Florida State had a bit of a skid in mid-January with three straight losses, but the Seminoles have now won four in a row, all by comfortable margins. They sit in seventh place in a stacked ACC, but they actually have a fairly easy ride for the rest of the year with only three games left against ranked teams — No. 16 Louisville on Feb. 9, No. 8 UNC on Feb. 23, and No. 11 Virginia Tech on March 5. That should give FSU plenty of opportunities to move up the board.

In Katz’s second bracket of the year, on Dec. 14, he had North Carolina as a 5 seed, down from the 2 seed he saw as their potential in the preseason. The Tar Heels were 7-2 on the year after dropping games to Texas and Michigan. But now, UNC is looking in top shape at the midway point of the ACC schedule, having won six straight, including convincing wins against NC State, Louisville, and Virginia Tech. Katz has them as a 2 seed now, but the next month will reveal a lot about the Tar Heels, as they face No. 3 Virginia on Feb. 11, and No. 2 Duke on Feb. 20.

Andy Katz’s field of 68

Here is Katz’s full seed list in order. Beneath it, you’ll find a list of all 68 teams in Katz’s latest field, with how their seeding has changed since the last prediction:

Overall seed Team Seed AQ
1 Duke 1 *
2 Tennessee 1 *
3 Virginia 1  
4 Gonzaga 1 *
5 Kentucky 2  
6 Michigan 2 *
7 North Carolina 2  
8 Michigan St. 2  
9 Purdue 3  
10 Kansas 3  
11 Houston 3  
12 Marquette 3  
13 Iowa St. 4  
14 Nevada 4 *
15 Louisville 4  
16 Wisconsin 4  
17 LSU 5  
18 Villanova 5 *
19 Maryland 5  
20 Iowa 5  
21 Virginia Tech 5  
22 Kansas State 6 *
23 Cincinnati 6  
24 Texas Tech 6  
25 Washington 6  
26 Mississippi State 7  
27 Syracuse 7  
28 Florida State 7  
29 St. John’s 7  
30 Auburn 8  
31 Buffalo 8  
32 Ohio State 8  
33 Baylor 8  
34 Minnesota 9  
35 Texas 9  
36 Oklahoma 9  
37 TCU 9  
38 Alabama 10  
39 Seton Hall 10  
40 NC State 10  
41 Temple 11  
42 UCF 11  
43 Indiana 11  
44 VCU 11  
45 Ole Miss 11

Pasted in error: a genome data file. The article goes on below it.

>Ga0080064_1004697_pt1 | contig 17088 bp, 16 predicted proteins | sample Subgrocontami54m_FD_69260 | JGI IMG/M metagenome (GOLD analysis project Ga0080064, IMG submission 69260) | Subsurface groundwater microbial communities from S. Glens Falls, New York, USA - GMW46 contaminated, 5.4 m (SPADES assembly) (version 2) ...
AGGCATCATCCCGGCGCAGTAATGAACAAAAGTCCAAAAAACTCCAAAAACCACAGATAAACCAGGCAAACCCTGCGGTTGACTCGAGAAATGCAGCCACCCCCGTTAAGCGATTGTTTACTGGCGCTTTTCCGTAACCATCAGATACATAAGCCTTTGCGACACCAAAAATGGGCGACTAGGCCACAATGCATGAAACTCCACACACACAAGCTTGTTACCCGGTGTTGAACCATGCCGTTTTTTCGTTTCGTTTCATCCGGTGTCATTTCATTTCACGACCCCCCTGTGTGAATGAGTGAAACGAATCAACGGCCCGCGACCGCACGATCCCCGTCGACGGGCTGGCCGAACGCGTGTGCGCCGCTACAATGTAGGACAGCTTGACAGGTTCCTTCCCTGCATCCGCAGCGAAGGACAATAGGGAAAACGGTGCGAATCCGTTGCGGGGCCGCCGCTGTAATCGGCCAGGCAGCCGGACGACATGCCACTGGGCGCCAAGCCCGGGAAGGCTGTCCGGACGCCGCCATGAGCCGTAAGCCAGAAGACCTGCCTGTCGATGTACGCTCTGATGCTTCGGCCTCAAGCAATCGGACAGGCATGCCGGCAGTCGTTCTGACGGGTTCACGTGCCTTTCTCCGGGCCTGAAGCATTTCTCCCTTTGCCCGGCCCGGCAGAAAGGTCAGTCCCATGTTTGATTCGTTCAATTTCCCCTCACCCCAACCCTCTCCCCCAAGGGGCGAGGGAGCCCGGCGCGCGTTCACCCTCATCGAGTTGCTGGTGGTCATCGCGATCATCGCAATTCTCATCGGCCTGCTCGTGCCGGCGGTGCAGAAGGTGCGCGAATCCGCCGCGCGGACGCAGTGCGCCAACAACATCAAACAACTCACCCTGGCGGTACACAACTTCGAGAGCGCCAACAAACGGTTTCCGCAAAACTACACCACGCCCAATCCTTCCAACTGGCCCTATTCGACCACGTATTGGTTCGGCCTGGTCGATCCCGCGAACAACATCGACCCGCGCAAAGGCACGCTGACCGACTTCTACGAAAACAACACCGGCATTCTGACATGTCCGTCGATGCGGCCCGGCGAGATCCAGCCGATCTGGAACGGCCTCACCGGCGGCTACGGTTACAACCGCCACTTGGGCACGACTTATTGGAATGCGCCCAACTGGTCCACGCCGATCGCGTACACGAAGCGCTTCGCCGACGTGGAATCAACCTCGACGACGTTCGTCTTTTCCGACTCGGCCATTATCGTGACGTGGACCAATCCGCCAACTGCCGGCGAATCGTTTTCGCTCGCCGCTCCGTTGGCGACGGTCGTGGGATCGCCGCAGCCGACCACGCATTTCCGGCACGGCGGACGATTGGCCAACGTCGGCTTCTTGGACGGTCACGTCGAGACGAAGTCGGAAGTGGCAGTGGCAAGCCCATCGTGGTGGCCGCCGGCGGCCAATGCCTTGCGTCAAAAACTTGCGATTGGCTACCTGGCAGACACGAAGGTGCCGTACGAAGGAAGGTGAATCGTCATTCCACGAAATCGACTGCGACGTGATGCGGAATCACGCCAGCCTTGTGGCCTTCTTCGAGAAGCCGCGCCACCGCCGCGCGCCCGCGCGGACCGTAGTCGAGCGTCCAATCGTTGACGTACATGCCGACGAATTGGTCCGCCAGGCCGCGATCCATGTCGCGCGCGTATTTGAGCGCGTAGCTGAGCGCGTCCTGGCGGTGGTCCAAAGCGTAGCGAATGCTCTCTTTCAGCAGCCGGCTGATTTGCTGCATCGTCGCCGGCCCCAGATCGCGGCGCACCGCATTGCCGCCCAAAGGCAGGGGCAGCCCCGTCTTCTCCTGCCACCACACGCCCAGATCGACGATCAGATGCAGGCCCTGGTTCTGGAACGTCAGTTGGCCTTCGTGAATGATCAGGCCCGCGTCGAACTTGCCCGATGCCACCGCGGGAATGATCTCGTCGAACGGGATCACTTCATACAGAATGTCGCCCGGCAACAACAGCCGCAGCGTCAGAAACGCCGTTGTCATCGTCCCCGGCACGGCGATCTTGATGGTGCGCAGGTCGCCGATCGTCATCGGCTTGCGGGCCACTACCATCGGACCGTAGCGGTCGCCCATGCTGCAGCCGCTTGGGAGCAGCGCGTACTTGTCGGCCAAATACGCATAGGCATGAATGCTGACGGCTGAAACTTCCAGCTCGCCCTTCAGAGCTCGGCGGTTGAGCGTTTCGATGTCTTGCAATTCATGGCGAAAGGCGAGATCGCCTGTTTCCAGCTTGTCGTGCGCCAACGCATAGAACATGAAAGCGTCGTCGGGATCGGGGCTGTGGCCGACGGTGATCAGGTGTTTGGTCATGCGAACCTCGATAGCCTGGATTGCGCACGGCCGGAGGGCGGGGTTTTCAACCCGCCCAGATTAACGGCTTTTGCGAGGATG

46 Wofford 11 *
47 Davidson 12 *
48 Belmont 12 *
49 Lipscomb 12 *
50 Hofstra 12 *
51 New Mexico State 13 *
52 Vermont 13 *
53 Old Dominion 13 *
54 South Dakota State 13 *
55 Bowling Green 14 *
56 UC Irvine 14 *
57 Montana 14 *
58 Northern Kentucky 14 *
59 Texas State 15 *
60 Loyola-Chicago 15 *
61 Radford 15 *
62 Yale 15 *
63 Bucknell 16 *
64 Sam Houston State 16 *
65 Rider 16 *
66 Norfolk State 16 *
67 Prairie View A&M 16 *
68 Robert Morris 16 *

First four out: Arizona State, Butler, Arkansas, Creighton
Next four out: Nebraska, Toledo, Utah State, Clemson

Team Bracket 6 Bracket 5 Movement
Duke 1 1 0
Tennessee 1 1 0
Virginia 1 1 0
Gonzaga 1 2 +1
Michigan State 2 1 -1
Kentucky 2 2 0
Michigan 2 2 0
North Carolina 2 3 +1
Kansas 3 2 -1
Houston 3 3 0
Marquette 3 4 +1
Purdue 3 5 +2
Nevada 4 3 -1
Iowa State 4 4 0
Louisville 4 5 +1
Wisconsin 4 6 +2
LSU 5 3 -2
Villanova 5 4 -1
Maryland 5 4 -1
Virginia Tech 5 5 0
Iowa 5 6 +1
Texas Tech 6 5 -1
Kansas State 6 6 0
Cincinnati 6 7 +1
Washington 6 9 +3
Syracuse 7 7 0
Mississippi State 7 8 +1
St. John’s 7 8 +1
Florida State 7 10 +3
Buffalo 8 6 -2
Auburn 8 7 -1
Ohio State 8 11 +3
Baylor 8 N/A N/A
Oklahoma 9 7 -2
TCU 9 9 0
Minnesota 9 10 +1
Texas 9 10 +1
NC State 10 9 -1
Seton Hall 10 10 0
Alabama 10 11 +1
Ole Miss 11 8 -3
UCF 11 9 -2
Indiana 11 11 0
Wofford 11 11 0
Temple 11 N/A N/A
VCU 11 N/A N/A
Hofstra 12 12 0
Davidson 12 N/A N/A
Belmont 12 N/A N/A
Lipscomb 12 N/A N/A
Old Dominion 13 12 -1
South Dakota State 13 15 +2
New Mexico State 13 N/A N/A
Vermont 13 N/A N/A
UC Irvine 14 13 -1
Bowling Green 14 14 0
Northern Kentucky 14 14 0
Montana 14 N/A N/A
Texas State 15 13 -2
Radford 15 13 -2
Loyola-Chicago 15 14 -1
Yale 15 N/A N/A
Bucknell 16 15 -1
Sam Houston State 16 16 0
Rider 16 16 0
Norfolk State 16 16 0
Prairie View 16 16 0
Robert Morris 16 16 0